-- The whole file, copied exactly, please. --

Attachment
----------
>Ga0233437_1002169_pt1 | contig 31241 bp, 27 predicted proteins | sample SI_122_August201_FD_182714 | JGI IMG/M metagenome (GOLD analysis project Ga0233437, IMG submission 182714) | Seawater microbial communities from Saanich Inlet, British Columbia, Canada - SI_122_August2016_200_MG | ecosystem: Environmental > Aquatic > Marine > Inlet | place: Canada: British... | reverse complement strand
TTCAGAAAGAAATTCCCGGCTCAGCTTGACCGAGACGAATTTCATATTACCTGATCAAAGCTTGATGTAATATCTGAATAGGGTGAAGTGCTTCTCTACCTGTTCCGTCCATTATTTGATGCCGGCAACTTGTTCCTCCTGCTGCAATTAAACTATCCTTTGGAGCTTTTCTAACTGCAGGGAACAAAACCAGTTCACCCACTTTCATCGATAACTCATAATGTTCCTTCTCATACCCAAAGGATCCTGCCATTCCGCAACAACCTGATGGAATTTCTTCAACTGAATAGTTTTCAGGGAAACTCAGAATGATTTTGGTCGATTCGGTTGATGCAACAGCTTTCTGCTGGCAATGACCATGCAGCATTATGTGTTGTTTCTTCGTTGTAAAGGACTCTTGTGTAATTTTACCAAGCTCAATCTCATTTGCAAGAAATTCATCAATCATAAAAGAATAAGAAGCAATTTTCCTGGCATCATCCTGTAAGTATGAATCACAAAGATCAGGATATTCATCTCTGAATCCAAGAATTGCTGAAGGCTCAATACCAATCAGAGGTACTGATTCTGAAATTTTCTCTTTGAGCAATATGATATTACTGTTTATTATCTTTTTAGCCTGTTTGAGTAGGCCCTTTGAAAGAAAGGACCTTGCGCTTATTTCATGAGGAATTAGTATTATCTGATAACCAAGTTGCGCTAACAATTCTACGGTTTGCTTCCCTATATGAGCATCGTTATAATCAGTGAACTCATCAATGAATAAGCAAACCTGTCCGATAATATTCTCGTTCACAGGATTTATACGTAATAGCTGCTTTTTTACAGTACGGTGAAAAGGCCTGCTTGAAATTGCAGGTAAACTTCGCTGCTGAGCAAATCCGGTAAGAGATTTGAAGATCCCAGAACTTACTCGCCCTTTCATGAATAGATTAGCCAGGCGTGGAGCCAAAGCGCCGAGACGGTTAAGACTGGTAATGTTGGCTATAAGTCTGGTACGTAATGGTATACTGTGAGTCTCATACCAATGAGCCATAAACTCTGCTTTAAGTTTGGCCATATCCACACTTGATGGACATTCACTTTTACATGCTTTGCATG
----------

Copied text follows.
>Ga0233437_1002169_pt1 | contig 31241 bp, 27 predicted proteins | sample SI_122_August201_FD_182714 | JGI IMG/M metagenome (GOLD analysis project Ga0233437, IMG submission 182714) | Seawater microbial communities from Saanich Inlet, British Columbia, Canada - SI_122_August2016_200_MG | ecosystem: Environmental > Aquatic > Marine > Inlet | place: Canada: British... | reverse complement strand
TTCAGAAAGAAATTCCCGGCTCAGCTTGACCGAGACGAATTTCATATTACCTGATCAAAGCTTGATGTAATATCTGAATAGGGTGAAGTGCTTCTCTACCTGTTCCGTCCATTATTTGATGCCGGCAACTTGTTCCTCCTGCTGCAATTAAACTATCCTTTGGAGCTTTTCTAACTGCAGGGAACAAAACCAGTTCACCCACTTTCATCGATAACTCATAATGTTCCTTCTCATACCCAAAGGATCCTGCCATTCCGCAACAACCTGATGGAATTTCTTCAACTGAATAGTTTTCAGGGAAACTCAGAATGATTTTGGTCGATTCGGTTGATGCAACAGCTTTCTGCTGGCAATGACCATGCAGCATTATGTGTTGTTTCTTCGTTGTAAAGGACTCTTGTGTAATTTTACCAAGCTCAATCTCATTTGCAAGAAATTCATCAATCATAAAAGAATAAGAAGCAATTTTCCTGGCATCATCCTGTAAGTATGAATCACAAAGATCAGGATATTCATCTCTGAATCCAAGAATTGCTGAAGGCTCAATACCAATCAGAGGTACTGATTCTGAAATTTTCTCTTTGAGCAATATGATATTACTGTTTATTATCTTTTTAGCCTGTTTGAGTAGGCCCTTTGAAAGAAAGGACCTTGCGCTTATTTCATGAGGAATTAGTATTATCTGATAACCAAGTTGCGCTAACAATTCTACGGTTTGCTTCCCTATATGAGCATCGTTATAATCAGTGAACTCATCAATGAATAAGCAAACCTGTCCGATAATATTCTCGTTCACAGGATTTATACGTAATAGCTGCTTTTTTACAGTACGGTGAAAAGGCCTGCTTGAAATTGCAGGTAAACTTCGCTGCTGAGCAAATCCGGTAAGAGATTTGAAGATCCCAGAACTTACTCGCCCTTTCATGAATAGATTAGCCAGGCGTGGAGCCAAAGCGCCGAGACGGTTAAGACTGGTAATGTTGGCTATAAGTCTGGTACGTAATGGTATACTGTGAGTCTCATACCAATGAGCCATAAACTCTGCTTTAAGTTTGGCCATATCCACACTTGATGGACATTCACTTTTACATGCTTTGCATG